The # symbol was invented to connect people, topics, and events you care about on social media. Though hashtags were initially invented to group tweets about a specific event or topic together for easy search, they have morphed into a form of creative expression. Since its birth on Twitter in 2007, the hashtag has found its way on television shows, advertisements, and other social networks like Instagram and Tumblr. However, one place you won’t find (functioning) hashtags is on the mother of all social networks: Facebook.

Though Facebook has been hesitant to adopt hashtags, Facebook users – unfortunately – have not. Since hashtags on Facebook are just dead text, they serve no purpose whatsoever.  Therefore, many people are beginning to use hashtags solely for nuanced articulation, rather than functional references/groupings. Using hashtags in this manner on Twitter wouldn’t necessarily be a bad thing, since Tweets are limited to 140 characters. However, when you begin to incorporate this hashtag fad on Instagram and Facebook, people get a little excessive (to put it lightly).

Facebook with too many hashtagsI can understand the occasional Facebook user whose updates are a direct feed from Twitter and therefore contain a hashtag or two, but it drives me nuts to see photos with a million hashtags (like the one pictured to the left) in my FACEBOOK newsfeed. What’s worse, the people who post these photos to Facebook don’t even have a Twitter account, and therefore have no clue what a hashtag really is (or, needless to say, how to properly use one). So, hashtagging photos on Facebook turns into a game of monkey-see, monkey-do. The more people see it in their newsfeeds, the more people blindly join the bandwagon. Using hashtags on Facebook shows ignorance (and I won’t even get started on brands that do this).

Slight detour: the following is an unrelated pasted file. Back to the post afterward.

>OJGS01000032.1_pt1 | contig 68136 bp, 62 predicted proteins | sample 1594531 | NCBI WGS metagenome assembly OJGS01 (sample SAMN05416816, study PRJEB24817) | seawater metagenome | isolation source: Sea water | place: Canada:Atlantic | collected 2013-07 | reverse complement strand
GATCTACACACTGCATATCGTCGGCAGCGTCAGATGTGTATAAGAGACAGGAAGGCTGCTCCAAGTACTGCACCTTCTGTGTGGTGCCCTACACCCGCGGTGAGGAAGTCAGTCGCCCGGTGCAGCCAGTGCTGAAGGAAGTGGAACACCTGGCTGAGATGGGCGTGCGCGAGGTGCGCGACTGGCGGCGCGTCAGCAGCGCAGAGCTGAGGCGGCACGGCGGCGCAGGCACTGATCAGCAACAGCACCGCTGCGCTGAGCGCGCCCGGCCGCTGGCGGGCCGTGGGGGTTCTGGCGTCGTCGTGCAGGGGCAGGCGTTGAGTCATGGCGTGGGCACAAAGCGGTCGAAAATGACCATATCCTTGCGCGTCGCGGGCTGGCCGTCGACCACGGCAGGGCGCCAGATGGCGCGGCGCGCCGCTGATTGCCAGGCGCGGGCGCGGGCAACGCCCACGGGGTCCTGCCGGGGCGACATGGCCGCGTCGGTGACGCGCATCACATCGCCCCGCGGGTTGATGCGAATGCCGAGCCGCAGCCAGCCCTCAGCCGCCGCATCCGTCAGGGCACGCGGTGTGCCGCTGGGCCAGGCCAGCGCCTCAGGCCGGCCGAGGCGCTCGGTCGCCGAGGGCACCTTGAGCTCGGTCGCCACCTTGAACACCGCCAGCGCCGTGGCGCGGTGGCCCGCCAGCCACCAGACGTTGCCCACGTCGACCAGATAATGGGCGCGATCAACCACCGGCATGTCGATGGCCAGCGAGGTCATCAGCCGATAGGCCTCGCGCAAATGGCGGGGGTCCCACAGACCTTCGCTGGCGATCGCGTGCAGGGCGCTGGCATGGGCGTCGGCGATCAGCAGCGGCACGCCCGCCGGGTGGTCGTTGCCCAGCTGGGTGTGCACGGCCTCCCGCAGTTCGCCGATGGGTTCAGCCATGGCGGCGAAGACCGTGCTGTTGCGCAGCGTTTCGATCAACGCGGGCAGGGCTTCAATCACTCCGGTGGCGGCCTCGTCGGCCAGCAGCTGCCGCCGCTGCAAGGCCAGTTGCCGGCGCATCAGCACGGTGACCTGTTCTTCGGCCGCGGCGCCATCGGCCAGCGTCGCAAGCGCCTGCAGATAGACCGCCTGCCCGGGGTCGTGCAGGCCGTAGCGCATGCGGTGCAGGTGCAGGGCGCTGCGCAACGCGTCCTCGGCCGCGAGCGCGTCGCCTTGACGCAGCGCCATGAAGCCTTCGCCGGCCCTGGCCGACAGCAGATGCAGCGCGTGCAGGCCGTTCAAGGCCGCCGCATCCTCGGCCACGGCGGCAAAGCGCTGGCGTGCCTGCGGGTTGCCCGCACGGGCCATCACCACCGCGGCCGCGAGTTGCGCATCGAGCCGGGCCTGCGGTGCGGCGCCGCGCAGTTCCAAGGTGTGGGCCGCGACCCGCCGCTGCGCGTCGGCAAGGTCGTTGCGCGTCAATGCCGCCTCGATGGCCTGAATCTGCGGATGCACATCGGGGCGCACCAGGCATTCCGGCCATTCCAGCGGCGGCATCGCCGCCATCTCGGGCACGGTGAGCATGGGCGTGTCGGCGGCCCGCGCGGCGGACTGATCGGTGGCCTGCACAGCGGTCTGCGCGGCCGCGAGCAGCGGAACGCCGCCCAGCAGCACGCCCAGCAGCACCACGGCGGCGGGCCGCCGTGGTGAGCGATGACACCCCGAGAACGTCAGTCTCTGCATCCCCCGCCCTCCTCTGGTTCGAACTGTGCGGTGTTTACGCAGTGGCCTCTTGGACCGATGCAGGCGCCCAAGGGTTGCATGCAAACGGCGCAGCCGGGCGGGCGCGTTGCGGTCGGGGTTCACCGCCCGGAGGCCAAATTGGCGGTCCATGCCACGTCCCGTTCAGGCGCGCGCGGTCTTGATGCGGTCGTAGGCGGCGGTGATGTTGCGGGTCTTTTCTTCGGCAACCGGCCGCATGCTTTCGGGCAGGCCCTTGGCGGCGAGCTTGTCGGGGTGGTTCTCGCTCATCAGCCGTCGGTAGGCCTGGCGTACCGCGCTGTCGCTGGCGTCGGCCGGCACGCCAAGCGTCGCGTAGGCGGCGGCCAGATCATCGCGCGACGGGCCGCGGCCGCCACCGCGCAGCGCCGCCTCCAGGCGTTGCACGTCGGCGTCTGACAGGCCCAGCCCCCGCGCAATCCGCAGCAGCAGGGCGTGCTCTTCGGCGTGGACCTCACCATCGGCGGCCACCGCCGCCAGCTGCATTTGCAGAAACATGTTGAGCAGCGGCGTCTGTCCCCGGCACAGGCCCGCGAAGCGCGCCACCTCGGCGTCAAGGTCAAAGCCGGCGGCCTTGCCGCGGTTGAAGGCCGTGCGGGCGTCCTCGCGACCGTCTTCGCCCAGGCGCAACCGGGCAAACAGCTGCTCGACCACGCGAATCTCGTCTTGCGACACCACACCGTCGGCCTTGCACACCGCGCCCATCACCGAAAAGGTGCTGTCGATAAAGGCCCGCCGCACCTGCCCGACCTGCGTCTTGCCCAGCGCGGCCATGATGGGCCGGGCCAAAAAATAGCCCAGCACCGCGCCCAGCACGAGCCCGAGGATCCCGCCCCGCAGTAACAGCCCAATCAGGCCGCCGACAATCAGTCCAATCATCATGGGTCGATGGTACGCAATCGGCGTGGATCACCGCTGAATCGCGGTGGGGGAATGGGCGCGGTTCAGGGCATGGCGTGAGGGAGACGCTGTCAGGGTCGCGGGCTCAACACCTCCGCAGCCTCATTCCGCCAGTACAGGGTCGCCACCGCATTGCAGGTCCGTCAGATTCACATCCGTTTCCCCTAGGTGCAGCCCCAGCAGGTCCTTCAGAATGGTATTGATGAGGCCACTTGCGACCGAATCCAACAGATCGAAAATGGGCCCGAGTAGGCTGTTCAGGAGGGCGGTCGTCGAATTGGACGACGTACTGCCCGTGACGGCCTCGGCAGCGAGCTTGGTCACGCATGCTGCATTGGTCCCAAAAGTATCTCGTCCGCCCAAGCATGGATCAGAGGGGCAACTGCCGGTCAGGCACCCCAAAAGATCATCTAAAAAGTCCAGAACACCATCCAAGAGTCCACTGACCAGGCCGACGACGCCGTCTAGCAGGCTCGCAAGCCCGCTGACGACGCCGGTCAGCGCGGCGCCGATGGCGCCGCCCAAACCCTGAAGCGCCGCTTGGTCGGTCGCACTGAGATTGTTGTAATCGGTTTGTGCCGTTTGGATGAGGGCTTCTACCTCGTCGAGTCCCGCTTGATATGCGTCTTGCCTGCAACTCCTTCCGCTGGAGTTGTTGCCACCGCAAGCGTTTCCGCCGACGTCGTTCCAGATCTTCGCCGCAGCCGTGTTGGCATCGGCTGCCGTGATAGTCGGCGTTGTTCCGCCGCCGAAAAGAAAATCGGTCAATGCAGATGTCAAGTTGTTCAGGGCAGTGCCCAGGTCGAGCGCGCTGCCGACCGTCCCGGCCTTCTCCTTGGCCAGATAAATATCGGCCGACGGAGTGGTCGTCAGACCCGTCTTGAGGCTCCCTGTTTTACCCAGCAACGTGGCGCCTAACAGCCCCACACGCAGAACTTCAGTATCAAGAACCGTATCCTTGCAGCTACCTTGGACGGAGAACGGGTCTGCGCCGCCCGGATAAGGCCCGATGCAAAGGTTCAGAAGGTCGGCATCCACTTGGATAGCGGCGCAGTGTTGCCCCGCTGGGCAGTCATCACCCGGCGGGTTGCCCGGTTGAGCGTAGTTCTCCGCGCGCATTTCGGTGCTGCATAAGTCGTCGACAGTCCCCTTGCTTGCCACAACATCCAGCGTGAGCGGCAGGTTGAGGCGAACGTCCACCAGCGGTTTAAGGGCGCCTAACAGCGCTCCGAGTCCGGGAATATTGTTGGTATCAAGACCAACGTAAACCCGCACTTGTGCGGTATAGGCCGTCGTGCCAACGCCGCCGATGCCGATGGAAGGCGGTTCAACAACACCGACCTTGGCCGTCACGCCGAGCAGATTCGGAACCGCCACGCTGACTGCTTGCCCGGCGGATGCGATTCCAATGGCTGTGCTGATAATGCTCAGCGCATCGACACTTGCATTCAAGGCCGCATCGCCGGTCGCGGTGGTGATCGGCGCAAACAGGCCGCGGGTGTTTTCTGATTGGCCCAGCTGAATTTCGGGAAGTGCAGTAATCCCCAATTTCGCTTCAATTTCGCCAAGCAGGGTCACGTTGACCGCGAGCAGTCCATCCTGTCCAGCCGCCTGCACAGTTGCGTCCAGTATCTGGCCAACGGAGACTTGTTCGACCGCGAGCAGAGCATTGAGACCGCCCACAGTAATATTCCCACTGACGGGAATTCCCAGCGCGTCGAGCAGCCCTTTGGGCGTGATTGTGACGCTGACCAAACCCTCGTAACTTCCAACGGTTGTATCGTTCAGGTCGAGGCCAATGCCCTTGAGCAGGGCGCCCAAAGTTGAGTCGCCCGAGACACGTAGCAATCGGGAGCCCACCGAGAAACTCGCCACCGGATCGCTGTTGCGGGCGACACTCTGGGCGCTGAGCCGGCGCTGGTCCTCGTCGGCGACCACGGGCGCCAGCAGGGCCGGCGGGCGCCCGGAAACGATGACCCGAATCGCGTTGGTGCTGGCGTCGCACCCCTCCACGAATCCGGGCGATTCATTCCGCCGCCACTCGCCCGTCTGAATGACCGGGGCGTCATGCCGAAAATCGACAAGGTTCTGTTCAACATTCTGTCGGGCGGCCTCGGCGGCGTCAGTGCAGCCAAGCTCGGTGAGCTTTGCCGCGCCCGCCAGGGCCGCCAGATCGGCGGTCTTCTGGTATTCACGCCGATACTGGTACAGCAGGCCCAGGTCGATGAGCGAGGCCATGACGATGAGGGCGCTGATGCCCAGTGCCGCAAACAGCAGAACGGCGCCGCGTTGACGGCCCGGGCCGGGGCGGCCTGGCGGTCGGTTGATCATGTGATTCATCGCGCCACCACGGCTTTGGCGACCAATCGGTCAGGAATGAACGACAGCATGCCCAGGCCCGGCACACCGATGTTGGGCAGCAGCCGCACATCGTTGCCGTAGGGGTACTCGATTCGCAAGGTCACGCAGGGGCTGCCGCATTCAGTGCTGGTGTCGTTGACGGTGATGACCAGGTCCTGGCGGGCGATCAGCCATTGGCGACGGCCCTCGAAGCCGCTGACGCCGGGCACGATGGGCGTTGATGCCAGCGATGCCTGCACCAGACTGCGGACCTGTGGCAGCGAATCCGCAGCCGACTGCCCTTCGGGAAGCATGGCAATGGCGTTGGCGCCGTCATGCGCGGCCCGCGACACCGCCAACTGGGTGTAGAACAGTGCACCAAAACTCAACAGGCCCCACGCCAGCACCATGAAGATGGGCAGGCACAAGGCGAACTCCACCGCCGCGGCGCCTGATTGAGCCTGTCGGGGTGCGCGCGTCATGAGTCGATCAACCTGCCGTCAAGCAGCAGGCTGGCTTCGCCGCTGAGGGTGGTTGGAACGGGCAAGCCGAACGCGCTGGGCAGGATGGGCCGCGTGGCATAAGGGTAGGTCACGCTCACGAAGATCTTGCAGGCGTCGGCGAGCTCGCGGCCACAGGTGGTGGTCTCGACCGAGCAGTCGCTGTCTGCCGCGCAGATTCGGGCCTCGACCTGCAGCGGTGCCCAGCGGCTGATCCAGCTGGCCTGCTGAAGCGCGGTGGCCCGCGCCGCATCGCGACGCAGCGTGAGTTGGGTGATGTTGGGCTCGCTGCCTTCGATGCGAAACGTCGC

So, for all you Hashtag-confused people out there, here are a few things to keep in mind:

  1. Hashtags don’t belong on Facebook, EVER.
  2. When you post an update to Facebook, it publicly states where the update was shared from (Via mobile, Twitter, Insagram, etc.). Therefore, people can see if your Facebook hashtags are a direct feed from hashtag-friendly sites (like Twitter), and when they’re not it makes you look even dumber.
  3. ‘#The’ is not a hashtag. Hashtagging conjunctions altogether is unnecessary and should be avoided. (which brings me to my next point..)
  4. #Dont #hashtag #every #word #in #a #sentence – this does nothing but show ignorance
  5. Limit the number of hashtags in each post to less than 5 (I recommend 1-3). Photos with 10+ hashtags come off, at best, vain or crying for attention.
  6. Keep your hashtags short: 1-2 words, 3 max! None of this: “#everystormrunsoutofrain” (yes, I pulled this example directly from my Facebook newsfeed)
  7. Keep them relevant. If you posted a picture of yourself on Instagram, don’t throw in off-the-wall hashtags like #quote or #Love, just so more people will see it. Including irrelevant hashtags on your Instagram photos to get more likes makes you seem desperate and comes of spammy.

I realize that Facebook is currently testing hashtags in beta, but until they are a public feature the guidelines above still hold true (even if/when they are introduced on Facebook, don’t disregard steps 3-7).  On that note, I’ll wrap it up with a great quote from Miki Pereanu:

“Hashtags on Facebook – or what happens when idiots become inspiration for the greater good of marketing.”

 

#HappyHashtagging

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